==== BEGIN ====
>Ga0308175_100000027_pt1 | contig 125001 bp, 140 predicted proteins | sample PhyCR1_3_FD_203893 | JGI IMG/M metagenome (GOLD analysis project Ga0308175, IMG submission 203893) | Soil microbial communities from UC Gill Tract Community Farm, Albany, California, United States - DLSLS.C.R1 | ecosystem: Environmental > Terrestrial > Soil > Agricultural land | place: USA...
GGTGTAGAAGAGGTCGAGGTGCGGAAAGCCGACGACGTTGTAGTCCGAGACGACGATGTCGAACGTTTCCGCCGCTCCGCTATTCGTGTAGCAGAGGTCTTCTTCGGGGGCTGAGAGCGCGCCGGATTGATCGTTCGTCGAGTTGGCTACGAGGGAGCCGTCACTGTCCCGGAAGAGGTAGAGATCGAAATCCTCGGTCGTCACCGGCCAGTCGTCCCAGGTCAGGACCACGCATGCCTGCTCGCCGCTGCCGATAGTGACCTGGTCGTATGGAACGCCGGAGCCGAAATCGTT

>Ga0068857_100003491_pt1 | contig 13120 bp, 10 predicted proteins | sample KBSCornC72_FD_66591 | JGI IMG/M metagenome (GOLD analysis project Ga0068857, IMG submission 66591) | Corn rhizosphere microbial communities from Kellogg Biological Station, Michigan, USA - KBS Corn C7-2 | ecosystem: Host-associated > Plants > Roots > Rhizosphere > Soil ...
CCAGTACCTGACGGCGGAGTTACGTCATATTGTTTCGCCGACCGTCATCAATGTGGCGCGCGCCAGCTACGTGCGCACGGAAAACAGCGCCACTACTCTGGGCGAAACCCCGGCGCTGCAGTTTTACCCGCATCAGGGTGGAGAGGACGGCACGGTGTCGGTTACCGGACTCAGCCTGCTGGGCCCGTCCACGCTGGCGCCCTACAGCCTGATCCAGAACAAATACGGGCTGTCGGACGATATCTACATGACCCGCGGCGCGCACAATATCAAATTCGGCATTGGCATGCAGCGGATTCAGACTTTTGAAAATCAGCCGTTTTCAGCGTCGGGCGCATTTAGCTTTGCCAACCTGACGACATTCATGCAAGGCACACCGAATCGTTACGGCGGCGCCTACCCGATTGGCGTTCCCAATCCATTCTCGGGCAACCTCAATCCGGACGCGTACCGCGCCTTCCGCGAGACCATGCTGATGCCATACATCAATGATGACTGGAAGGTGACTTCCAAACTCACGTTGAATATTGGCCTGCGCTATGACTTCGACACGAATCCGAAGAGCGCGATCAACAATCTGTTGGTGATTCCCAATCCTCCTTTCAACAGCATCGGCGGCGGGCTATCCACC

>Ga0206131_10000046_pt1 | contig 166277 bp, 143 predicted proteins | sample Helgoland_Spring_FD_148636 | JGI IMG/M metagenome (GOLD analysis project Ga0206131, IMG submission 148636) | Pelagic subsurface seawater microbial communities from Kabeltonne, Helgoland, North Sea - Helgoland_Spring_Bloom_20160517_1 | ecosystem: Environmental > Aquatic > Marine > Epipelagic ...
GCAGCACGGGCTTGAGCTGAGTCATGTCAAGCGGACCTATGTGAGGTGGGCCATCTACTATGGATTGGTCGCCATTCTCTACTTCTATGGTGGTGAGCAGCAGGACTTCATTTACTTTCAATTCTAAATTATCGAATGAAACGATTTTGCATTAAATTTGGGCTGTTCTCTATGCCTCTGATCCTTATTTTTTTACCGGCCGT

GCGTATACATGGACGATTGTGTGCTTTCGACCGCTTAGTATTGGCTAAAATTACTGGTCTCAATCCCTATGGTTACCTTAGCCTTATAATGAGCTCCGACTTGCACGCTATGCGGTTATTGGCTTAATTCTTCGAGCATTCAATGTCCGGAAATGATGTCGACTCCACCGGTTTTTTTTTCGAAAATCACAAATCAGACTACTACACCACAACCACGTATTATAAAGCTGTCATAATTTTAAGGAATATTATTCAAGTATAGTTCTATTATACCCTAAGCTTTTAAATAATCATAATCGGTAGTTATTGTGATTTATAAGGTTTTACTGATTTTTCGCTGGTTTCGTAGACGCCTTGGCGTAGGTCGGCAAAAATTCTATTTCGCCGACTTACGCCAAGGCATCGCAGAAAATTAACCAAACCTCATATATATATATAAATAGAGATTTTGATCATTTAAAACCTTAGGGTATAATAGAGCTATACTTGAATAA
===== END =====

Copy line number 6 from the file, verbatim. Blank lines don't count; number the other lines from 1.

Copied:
GCAGCACGGGCTTGAGCTGAGTCATGTCAAGCGGACCTATGTGAGGTGGGCCATCTACTATGGATTGGTCGCCATTCTCTACTTCTATGGTGGTGAGCAGCAGGACTTCATTTACTTTCAATTCTAAATTATCGAATGAAACGATTTTGCATTAAATTTGGGCTGTTCTCTATGCCTCTGATCCTTATTTTTTTACCGGCCGT